So that's why I was intrigued by the Maniac remake. Not only because I wanted to see just how much creepier Elijah Wood could get, but also because I felt like there were so many other layers of the original Maniac that had yet to be explored. Luckily, the remake does explore those layers---but it still leaves things intentionally fuzzy as well which is both frustrating and neat. Apparently Frank Zito is a case that will never be cracked---

and after a glass of wine or three to get my mind off the heavy duty scalping…I think I'm OK with that.

As far as plot goes--the remake of Maniac stays fairly close to the original. Frank Zito is a disturbed man attempting to lead a normal life but hiding his true passion in his sadly outdated and cramped apartment. During the day he refurbishes mannequins--which by the way is proof that there IS something more terrifying than a mannequin----a mannequin hospital. At night, Frank kills women, scalps them and then tacks their bloody scalps onto mannequins and sleeps with them.

All the while entertaining us with his flashbacks of seeing his prostitute mother do bad things. After meeting a super arty photographer named Anna, Frank's scalping desires seem to hit the high road and his maniac tendencies start to really get out of control…

I was glad to see almost immediately that the remake kept that same seedy feeling of the original film. Swapping out 1980's New York for California circa now, the Maniac remake still has the power to make you want to take a shower. I attribute this to the fantastic styling of Frank's apartment. Dated, cramped, and swarming with flies stuck onto the rotting scalps of his victims--Frank's apartment is like the anus of the devil. I also loved the switch in professions for Frank---what better way to really freak people out with the mannequins than actually having Frank's job be about running a mannequin store?

Almost the entire film is shot in POV style which is at first jarring but then highly symbolic and fitting.

It's very Enter the Void---and is also a really nice nod to Slasher films in general. Peeping Tom meets Enter the Void? Hmmm yes, that sounds delightful. The only time we get to look at Elijah's mug is when he stares into mirrors, which, actually happens quite a bit (the symbolism kills me!)

There's also a brief moment where he's stabbing his victim and suddenly we're inexplicably just looking at him from the outside with no reflection in sight.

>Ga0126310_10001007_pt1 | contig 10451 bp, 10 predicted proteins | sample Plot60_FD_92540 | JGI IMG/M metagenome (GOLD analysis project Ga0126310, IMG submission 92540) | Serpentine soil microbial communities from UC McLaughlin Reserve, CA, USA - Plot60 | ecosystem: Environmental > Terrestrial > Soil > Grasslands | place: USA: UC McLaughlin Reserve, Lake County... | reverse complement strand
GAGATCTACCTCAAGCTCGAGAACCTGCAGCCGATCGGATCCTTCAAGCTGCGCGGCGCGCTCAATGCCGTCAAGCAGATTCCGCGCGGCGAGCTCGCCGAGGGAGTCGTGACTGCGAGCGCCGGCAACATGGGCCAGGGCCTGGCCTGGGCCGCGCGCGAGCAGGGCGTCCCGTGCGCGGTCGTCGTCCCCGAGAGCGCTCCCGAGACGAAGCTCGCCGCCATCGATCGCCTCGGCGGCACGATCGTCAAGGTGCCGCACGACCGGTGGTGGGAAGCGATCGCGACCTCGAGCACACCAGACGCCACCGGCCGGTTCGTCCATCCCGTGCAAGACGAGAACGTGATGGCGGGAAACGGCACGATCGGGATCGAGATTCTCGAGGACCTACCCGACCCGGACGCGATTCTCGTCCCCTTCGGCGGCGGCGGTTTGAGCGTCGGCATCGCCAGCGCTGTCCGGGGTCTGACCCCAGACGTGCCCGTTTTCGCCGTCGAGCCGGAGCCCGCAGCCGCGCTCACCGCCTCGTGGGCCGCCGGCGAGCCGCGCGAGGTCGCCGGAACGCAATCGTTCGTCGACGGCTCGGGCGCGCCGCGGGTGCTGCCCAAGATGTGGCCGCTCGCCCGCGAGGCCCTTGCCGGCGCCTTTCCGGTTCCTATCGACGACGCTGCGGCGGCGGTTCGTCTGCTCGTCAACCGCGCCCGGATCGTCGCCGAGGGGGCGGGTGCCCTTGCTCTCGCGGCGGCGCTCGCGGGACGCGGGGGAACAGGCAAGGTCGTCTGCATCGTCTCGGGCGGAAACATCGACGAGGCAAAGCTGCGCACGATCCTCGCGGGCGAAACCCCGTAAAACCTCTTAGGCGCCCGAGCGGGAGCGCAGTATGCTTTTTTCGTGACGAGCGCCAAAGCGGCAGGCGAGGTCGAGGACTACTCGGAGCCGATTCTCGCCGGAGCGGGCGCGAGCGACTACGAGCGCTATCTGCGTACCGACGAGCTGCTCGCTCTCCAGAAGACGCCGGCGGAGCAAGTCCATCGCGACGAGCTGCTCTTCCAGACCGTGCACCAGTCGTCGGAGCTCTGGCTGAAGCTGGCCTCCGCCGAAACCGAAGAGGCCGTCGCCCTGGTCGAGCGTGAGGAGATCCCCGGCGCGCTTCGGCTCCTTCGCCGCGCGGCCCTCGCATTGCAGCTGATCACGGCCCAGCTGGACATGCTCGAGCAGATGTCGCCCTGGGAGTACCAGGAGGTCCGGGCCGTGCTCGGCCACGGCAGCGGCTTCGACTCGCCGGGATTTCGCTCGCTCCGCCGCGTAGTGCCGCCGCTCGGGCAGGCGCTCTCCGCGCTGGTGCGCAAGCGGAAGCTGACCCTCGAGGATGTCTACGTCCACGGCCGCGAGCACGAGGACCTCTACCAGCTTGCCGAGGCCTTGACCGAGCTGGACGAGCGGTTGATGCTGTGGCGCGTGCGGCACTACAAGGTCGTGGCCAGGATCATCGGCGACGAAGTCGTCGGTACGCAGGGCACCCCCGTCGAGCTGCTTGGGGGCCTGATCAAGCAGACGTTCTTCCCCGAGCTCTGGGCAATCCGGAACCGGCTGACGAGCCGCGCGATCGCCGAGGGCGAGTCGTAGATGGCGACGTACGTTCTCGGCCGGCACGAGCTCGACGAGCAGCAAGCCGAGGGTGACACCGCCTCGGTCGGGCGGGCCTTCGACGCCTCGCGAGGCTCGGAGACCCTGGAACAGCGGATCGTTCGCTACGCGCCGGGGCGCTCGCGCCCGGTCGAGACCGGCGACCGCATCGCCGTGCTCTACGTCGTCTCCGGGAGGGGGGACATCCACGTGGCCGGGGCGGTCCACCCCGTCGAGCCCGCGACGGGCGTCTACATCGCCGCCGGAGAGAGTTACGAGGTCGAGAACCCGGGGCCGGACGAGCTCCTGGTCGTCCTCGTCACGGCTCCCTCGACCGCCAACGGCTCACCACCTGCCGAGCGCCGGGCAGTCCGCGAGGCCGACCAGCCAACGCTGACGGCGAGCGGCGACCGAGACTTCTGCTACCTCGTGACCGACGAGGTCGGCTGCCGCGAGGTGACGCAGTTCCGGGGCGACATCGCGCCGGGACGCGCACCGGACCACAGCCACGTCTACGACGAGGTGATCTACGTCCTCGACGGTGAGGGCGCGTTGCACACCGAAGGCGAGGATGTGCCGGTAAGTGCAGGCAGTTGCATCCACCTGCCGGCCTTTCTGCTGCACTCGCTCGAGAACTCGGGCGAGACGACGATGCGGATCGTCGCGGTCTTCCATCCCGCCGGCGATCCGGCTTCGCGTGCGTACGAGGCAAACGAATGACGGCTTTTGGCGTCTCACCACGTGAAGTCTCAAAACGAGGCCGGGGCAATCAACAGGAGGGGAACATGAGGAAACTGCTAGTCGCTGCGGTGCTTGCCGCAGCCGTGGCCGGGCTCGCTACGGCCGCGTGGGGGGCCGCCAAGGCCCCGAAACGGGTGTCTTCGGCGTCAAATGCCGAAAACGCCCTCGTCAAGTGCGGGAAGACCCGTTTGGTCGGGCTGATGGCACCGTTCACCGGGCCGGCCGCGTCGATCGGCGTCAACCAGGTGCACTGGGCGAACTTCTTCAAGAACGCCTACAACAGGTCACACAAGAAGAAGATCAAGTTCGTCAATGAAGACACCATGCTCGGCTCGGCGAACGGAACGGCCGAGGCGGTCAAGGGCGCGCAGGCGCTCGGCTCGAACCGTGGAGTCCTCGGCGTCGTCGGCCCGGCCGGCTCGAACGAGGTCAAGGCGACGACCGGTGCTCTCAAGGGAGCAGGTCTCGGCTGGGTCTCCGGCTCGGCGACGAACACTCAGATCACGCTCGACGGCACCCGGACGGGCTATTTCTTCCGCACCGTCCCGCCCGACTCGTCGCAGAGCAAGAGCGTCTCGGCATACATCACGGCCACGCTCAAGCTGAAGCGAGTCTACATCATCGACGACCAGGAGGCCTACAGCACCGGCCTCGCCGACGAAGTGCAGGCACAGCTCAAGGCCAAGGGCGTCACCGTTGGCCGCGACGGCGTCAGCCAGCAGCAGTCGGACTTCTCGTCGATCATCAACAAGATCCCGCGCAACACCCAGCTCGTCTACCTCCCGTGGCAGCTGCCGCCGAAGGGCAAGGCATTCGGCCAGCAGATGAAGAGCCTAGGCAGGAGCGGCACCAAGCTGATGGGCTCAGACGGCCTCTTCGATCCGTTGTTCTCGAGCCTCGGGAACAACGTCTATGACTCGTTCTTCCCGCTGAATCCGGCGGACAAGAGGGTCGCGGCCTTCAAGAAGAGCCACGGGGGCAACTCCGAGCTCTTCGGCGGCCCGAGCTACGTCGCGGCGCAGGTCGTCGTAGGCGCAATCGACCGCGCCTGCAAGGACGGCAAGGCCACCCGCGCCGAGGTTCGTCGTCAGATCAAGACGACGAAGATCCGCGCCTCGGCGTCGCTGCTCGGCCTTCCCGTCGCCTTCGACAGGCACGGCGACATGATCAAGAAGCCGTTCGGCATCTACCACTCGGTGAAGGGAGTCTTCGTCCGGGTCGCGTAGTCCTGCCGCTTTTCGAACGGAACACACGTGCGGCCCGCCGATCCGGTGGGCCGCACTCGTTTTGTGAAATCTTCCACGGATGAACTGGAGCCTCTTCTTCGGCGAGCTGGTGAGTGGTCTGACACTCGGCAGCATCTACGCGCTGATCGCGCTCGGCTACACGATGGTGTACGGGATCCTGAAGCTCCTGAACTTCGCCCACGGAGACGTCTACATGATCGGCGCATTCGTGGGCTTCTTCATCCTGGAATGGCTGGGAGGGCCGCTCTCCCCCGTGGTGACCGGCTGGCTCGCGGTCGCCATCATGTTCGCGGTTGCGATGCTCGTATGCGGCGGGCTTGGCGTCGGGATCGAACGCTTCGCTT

What's that about? Could that scene have been implying that Frank was transported briefly out of his body and looking at himself and his behavior from the outside? Maybe!

I will admit that the gore level in this remake is top notch. As someone who prefers not to witness a full on scalping---I fought the desire to die several times during this. The scalping is so graphic that I think I heard a rumor that it was real.

Just kidding the blood is too shiny so it's not but really----really traumatic stuff here. Although Alexandre Aja only appears to have produced and written Maniac--the the gore in this is quite indicative of his style. Head trauma, shiny blood and really creative face wounds are all over the place.

As far as remakes go, Maniac is pretty strong. It took the important elements of the original and then added in some spice here and there. It also seemed to give us an even closer glance into Frank Zito thanks to the POV tactic. What it didn't do however was do a good job of explaining Frank's mother's continued presence. I felt that in the original I could really understand Frank's issues and how they correlated to his mother. Here though we're treated to some late night romps, Frank hiding in the closet and then a fuzzy scene of him brushing her hair. Her death isn't really touched on and the scene with Anna's agent is therefore kind of odd.

Elijah is as I predicted insanely creepy. The mannequins are insanely creepy (and evidently horny when left alone)

 And the fact that this girl chose "Goodbye Horses' as mood music is insanely creepy.

Doesn't she know the kinds of bad things that happen when the song 'Goodbye Horses' is played?

Overall, I think the Maniac remake did me proud. What do you think?